A control system or device is deemed to be safety related if it provides functions which significantly reduce the risk of a hazard, and in combination with other risk reduction measures, reduces the overall risk to a tolerable level, or if it is required to function to maintain or achieve a safe state for the equipment under control (EUC).
These functions are known as the safety functions of the system or device and are the ability to prevent initiation of a hazard or detect the onset of a hazard, and to take the necessary actions to terminate the hazardous event, achieve a safe state, or mitigate the consequences of a hazard.
All elements of the system which are required to perform the safety function, including utilities, are safety related, and should be considered part of the safety related system.
Safety related control systems may operate in low demand mode, where they are required to carry out their safety function occasionally (not more than once/year) or in high demand (more than once/year) or continuous mode where failure to perform the required safety function will result in an unsafe state or place a demand on another protective system. The likelihood of failure of a low demand system is expressed as probability of failure on demand, and as failure rate per hour for high/continuous demand systems.
Safety related control systems operating in continuous or high demand mode where the E/E/PES is the primary risk reduction measure have been known as HIPS (high integrity protective systems). However, use of such systems does not circumvent the need for a hierarchical approach to risk reduction measures such as inherent safety, and careful consideration of prevention of common mode failures by use of diverse technology and functionality (such as relief valves), independent utilities and maintenance and test procedures, physical separation, and external risk reduction (such as bunds). Measures should favour simple technological solutions rather than complex ones. The lowest failure rate which can be claimed for high integrity systems operating in continuous or high demand mode is 10-9 dangerous failures per hour.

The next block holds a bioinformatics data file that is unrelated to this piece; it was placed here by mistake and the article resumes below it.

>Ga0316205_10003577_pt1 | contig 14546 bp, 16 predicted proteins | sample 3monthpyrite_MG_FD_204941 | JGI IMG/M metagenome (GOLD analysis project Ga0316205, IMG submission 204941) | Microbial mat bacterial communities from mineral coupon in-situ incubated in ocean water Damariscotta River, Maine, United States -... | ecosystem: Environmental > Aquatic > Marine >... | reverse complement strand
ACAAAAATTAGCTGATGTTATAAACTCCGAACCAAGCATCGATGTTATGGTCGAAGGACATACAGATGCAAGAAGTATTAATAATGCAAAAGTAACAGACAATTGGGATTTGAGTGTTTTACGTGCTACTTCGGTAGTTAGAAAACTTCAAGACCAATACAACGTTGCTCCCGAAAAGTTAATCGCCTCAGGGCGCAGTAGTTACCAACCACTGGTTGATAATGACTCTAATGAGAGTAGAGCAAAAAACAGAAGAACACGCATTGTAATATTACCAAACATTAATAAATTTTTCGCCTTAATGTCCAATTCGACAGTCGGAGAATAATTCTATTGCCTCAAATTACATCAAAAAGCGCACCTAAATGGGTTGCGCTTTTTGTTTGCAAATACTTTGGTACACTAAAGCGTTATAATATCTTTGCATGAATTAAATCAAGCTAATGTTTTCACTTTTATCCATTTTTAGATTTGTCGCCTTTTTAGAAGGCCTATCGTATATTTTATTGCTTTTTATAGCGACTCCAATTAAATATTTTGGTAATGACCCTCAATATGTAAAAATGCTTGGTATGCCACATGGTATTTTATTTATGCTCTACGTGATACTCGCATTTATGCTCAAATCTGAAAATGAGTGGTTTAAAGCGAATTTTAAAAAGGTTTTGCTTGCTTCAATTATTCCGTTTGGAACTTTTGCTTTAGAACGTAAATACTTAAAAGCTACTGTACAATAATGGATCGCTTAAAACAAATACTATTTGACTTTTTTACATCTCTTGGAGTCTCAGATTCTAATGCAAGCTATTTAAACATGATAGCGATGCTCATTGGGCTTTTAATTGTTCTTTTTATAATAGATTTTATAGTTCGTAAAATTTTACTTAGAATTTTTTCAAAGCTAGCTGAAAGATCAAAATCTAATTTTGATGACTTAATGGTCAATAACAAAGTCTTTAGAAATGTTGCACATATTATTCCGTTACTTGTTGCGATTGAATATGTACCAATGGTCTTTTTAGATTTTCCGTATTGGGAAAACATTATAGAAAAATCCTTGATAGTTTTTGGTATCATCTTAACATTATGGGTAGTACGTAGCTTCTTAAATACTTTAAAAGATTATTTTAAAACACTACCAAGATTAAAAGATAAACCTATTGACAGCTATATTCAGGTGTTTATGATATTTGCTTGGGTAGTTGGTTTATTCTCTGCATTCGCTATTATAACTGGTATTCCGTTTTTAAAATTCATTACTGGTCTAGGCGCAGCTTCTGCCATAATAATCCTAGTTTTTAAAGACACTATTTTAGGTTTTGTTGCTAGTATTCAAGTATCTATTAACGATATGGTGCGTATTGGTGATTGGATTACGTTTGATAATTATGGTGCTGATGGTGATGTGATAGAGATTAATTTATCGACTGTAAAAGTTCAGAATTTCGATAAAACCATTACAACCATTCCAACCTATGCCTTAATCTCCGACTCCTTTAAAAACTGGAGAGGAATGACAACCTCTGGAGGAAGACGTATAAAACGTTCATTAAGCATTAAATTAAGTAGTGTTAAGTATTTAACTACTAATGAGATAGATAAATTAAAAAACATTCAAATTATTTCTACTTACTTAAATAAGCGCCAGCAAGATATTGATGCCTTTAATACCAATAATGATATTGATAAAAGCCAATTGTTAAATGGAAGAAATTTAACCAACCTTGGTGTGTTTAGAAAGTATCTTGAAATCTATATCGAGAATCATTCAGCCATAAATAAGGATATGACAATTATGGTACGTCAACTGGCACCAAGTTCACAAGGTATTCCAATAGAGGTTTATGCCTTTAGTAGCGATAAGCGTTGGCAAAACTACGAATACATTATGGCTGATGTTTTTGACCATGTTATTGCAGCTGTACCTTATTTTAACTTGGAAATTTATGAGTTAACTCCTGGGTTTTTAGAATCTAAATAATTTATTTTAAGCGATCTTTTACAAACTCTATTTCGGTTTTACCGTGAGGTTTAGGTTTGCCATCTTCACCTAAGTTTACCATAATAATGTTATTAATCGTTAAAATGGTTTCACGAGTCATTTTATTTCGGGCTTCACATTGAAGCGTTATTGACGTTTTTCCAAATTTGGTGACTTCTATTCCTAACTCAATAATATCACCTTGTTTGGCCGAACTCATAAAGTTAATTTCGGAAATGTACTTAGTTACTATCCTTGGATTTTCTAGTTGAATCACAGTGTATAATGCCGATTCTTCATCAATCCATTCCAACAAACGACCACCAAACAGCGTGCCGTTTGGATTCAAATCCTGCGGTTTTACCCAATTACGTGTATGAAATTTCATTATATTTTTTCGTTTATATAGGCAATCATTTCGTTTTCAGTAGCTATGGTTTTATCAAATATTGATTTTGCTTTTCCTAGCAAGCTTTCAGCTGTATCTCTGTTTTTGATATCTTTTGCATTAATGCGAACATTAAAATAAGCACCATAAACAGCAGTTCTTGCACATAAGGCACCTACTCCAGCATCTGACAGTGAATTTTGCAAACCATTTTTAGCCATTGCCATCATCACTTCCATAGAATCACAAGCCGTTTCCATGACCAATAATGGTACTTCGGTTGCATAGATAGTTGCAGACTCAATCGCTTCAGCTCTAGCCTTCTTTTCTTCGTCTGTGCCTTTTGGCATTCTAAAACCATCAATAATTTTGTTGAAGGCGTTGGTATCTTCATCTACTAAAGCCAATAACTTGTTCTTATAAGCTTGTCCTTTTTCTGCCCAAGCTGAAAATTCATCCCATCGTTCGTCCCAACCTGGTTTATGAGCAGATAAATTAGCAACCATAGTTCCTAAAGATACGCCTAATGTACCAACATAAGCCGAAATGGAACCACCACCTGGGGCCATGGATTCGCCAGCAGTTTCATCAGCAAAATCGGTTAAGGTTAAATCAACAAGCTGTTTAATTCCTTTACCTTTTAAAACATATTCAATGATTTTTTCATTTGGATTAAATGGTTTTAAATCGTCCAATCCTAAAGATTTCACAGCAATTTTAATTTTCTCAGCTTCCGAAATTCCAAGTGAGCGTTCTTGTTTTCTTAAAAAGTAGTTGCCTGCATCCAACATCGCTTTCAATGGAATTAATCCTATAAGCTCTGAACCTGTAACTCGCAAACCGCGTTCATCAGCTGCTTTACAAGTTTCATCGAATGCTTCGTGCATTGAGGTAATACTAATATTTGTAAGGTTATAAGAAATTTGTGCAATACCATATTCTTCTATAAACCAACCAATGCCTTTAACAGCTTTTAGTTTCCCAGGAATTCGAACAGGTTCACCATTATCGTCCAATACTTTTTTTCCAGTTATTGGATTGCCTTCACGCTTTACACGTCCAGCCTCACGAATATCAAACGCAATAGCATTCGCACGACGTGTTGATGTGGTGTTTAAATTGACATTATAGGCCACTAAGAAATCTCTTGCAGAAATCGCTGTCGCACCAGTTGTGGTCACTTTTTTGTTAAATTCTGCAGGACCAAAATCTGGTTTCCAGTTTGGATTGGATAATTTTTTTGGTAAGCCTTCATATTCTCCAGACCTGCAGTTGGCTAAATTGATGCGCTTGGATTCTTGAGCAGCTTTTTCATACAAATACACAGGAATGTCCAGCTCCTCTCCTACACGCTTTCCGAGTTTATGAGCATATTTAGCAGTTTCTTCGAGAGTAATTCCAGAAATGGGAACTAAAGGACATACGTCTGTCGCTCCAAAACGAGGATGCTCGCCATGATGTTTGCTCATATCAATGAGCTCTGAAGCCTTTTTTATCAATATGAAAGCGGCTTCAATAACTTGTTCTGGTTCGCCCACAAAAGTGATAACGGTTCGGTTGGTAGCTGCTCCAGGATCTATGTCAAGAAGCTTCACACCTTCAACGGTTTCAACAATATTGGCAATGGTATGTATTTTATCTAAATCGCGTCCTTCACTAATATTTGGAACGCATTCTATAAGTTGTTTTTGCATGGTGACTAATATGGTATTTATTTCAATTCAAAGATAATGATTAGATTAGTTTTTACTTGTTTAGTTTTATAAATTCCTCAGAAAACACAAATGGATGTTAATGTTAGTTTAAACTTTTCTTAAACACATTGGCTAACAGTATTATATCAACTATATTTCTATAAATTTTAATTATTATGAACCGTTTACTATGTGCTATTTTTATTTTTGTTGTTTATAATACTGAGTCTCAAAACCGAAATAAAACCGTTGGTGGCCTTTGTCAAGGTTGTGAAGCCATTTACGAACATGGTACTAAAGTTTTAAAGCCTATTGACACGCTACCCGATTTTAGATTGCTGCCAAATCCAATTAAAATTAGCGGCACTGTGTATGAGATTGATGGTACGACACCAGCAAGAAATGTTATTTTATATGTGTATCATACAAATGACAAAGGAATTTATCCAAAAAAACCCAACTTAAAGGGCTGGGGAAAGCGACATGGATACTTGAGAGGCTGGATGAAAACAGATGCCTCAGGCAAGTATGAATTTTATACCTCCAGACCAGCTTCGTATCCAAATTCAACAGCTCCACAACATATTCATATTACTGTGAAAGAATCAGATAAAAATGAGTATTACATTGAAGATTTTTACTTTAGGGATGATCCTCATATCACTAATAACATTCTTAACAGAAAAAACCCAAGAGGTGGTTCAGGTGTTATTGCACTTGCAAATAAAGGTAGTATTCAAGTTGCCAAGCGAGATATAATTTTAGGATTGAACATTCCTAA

It should be noted that control systems for equipment under control which are not safety related as defined above may also contribute to safety and should be properly designed, operated and maintained. Where their failure can raise the demand rate on the safety related system, and hence increase the overall probability of failure of the safety related system to perform its safety function, then the failure rates and failure modes of the non-safety systems should have been considered in the design, and they should be independent and separate from the safety related system.
A control system operating in continuous or high demand mode, for which a failure rate of less than 10-5/hr is claimed in order to demonstrate a tolerable risk, provides safety functions, and is safety related.
In some circumstances, the safety function may require the operator to take action, in which case, he/she is part of the safety related system and will contribute significantly to the probability of failure on demand (PFD). Typically, in a well designed system, a figure of 10-1 is assumed for the probability of an operator failing to take correct action on demand. Where exceptional care has been taken in design of human factors such as alarm management, instructions and training, and where such arrangements are monitored and reviewed, then a probability of failure on demand of not better than 10-2 may be achievable. Any supporting hardware or software, such as alarm systems, would also need the requisite integrity level).